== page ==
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Monday, July 5, 2010

Customer FOCUS

We need to be obsessed with our consumers, says Manwani

Ask Harish Manwani (56), chairman, Hindustan Unilever (HUL), what could possibly give him sleepless nights, and hidden in his response is his endeavour to enlarge the consumer base of HUL. "I get sleepless nights when I walk into a store and see a consumer pick up a competitor's product," Manwani told Namrata Singh, in an hour-long interview. As president (Asia & Africa, Central & Eastern Europe), Unilever, Manwani is equally passionate about developing & emerging (D&E) markets fuelling Unilever's future requirement of talent. At the same time, at HUL, where he started his career in 1976, he wants the CEO/chairman to serve longer tenures. As one who plays an occasional game of bridge, Manwani would know his moves well in advance. In his sixth year as chairman of India's largest fast-moving consumer goods company, Manwani, also a member of Unilever Executive, says, he's not getting bored and that there's plenty to do. Excerpts:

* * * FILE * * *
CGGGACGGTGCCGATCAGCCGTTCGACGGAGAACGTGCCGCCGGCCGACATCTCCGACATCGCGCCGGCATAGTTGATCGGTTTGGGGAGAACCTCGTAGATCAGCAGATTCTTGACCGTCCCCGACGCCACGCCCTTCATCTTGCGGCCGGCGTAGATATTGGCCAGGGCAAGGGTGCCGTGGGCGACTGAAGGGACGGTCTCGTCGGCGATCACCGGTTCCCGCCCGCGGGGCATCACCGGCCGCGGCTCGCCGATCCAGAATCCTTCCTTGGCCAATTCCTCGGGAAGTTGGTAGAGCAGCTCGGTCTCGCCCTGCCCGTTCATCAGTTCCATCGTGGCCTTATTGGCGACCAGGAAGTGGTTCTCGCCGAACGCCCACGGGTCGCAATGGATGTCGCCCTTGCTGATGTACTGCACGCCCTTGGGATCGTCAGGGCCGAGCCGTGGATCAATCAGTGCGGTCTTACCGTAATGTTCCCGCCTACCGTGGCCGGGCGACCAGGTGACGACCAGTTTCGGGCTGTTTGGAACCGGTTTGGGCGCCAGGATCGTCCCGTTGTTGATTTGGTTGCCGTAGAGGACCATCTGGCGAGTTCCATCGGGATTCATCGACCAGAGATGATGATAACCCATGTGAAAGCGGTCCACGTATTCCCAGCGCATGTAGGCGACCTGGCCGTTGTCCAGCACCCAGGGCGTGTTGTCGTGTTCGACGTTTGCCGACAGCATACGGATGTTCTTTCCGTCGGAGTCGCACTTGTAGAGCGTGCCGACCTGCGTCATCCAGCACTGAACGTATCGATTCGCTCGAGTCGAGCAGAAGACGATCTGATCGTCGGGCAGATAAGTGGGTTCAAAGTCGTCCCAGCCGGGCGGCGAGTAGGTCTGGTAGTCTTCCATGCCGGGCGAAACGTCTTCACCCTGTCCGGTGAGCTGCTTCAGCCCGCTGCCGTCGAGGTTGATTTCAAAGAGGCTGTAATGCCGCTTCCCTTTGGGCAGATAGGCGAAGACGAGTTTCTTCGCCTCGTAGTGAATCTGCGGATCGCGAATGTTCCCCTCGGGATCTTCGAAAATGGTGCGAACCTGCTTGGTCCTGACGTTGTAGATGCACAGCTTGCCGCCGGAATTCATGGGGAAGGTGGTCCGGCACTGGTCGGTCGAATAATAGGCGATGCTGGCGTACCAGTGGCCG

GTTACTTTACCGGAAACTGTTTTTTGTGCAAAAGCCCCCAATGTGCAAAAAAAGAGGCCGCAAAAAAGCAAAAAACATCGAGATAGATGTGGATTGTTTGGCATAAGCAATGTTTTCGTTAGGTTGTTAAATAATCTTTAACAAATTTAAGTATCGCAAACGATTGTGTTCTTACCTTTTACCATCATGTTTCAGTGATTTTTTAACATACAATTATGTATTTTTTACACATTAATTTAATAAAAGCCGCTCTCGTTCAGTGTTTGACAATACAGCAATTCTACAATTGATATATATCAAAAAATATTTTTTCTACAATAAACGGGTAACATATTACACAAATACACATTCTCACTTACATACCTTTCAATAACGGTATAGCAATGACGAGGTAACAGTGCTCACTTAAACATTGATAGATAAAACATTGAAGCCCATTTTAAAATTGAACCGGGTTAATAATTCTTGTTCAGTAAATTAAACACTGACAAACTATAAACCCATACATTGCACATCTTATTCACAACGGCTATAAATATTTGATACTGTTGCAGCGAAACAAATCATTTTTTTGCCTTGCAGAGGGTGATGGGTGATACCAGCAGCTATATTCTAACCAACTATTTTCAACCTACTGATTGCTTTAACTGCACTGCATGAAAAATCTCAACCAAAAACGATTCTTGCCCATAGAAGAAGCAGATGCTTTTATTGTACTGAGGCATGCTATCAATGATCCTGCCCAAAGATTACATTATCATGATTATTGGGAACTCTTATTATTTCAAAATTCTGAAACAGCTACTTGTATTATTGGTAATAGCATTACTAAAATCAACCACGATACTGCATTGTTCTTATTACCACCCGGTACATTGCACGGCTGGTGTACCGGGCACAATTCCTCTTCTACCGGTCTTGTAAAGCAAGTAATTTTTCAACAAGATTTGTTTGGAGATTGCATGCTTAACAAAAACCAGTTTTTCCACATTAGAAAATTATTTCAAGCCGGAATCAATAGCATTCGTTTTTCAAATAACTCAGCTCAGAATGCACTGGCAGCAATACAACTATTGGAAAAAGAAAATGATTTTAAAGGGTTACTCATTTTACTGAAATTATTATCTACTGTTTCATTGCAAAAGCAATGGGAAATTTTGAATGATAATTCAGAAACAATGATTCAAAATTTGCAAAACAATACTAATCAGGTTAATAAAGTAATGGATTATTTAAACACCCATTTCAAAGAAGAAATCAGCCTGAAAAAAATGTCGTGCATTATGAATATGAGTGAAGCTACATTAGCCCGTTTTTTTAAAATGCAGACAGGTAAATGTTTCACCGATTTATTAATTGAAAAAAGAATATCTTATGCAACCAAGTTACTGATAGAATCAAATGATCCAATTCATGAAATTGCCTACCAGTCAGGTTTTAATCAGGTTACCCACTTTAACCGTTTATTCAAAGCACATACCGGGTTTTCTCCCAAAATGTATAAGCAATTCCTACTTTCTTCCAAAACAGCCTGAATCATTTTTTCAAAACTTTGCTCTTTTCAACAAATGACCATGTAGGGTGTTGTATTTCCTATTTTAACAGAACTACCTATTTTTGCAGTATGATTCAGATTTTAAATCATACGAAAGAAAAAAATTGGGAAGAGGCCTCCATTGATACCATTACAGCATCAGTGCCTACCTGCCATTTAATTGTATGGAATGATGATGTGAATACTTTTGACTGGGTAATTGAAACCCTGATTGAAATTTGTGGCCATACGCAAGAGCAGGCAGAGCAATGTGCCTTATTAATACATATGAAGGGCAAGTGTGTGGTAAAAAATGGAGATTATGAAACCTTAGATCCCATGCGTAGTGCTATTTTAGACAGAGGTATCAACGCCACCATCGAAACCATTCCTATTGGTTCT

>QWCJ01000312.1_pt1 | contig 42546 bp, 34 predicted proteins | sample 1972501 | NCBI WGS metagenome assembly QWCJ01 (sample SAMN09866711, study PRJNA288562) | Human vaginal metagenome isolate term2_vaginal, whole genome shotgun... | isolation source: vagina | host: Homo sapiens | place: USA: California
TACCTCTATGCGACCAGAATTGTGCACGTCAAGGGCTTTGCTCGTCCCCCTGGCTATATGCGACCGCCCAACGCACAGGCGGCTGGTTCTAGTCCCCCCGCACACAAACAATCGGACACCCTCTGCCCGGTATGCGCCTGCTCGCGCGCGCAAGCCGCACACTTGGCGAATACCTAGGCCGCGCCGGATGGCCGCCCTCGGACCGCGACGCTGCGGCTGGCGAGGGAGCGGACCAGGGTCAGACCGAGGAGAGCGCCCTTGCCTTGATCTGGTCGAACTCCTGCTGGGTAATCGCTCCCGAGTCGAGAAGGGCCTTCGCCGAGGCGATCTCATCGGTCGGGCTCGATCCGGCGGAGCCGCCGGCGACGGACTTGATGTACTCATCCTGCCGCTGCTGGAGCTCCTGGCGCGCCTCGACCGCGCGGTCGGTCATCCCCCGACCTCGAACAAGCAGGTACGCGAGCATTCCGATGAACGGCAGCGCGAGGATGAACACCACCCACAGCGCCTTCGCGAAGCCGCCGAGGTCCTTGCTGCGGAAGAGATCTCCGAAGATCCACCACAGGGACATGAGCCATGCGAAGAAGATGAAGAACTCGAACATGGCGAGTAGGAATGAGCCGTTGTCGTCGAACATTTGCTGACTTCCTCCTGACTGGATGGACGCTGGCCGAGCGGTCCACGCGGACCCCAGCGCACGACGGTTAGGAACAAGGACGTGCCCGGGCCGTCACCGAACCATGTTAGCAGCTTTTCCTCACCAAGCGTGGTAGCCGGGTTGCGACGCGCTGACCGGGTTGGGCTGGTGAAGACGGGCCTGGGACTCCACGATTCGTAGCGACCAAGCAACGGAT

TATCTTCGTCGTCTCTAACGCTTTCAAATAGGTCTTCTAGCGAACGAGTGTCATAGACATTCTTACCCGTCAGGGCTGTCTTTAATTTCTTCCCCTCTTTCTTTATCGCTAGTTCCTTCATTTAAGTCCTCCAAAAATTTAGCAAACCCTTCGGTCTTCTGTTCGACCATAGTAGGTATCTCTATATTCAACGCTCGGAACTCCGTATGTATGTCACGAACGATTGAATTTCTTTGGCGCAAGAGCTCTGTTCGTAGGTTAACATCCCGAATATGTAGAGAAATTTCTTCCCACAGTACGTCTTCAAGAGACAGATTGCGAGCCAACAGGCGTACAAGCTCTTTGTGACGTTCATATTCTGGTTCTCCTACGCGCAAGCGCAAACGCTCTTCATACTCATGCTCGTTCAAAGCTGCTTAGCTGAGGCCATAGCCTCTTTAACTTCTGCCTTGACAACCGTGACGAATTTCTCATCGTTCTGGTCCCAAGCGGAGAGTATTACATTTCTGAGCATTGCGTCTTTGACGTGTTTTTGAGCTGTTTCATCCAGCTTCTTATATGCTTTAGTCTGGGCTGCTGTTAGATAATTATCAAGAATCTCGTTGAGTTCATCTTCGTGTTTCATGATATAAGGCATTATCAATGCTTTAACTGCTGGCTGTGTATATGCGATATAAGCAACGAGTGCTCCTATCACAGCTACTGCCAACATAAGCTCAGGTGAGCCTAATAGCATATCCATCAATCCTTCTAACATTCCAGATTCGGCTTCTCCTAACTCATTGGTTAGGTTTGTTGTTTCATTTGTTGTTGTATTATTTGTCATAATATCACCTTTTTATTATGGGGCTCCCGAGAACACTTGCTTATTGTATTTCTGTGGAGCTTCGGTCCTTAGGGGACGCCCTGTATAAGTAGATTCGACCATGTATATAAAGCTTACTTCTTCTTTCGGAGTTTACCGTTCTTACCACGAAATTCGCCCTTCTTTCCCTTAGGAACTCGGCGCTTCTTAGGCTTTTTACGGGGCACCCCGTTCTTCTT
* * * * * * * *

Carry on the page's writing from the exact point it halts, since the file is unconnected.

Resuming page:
It's been five years since you took over as chairman. How do view this inning?

The last five years have been exciting. I have had the good fortune to be part of a major change that we are leading within Unilever. D&E markets which accounted for 34% of Unilever in 2004, now accounts for 50% plus. This shift takes place in a lifetime. We are poised to see this shift happening faster than we thought. I have no doubt that by 2020, you would see a Unilever which will have not just a significant part of its business coming from D&E markets, but a lot of its thought leadership and talent emanating from this part of the world. I'm glad to be a part of this journey.

But analysts don't seem all that excited about HUL.

At the end of the day, the analysts have to decide on the basis of their own spreadsheets, where they want to put their money. Our proposition is more for medium- to long-term investors. They never abandon us in a hurry. When the markets tank, we don't normally just go down with them. People know this is a rock solid business. We must have the humility to understand that in our business, our report card is written everytime the consumer goes shopping. We are assessed on a daily basis. I'm less concerned about what happens in three months or six months. What's important is, are we creating value for the longer term? More importantly, are we going to be in business in the next 100 years? As a business, we need to be obsessed with our consumers. By definition, our shareholders will get rewarded and our investors will have a different perspective. People recognise that whether you happen to be in consumer goods or steel or refrigerators, it is companies that have robust business models that are built to last. HUL is built to last.

What's the target?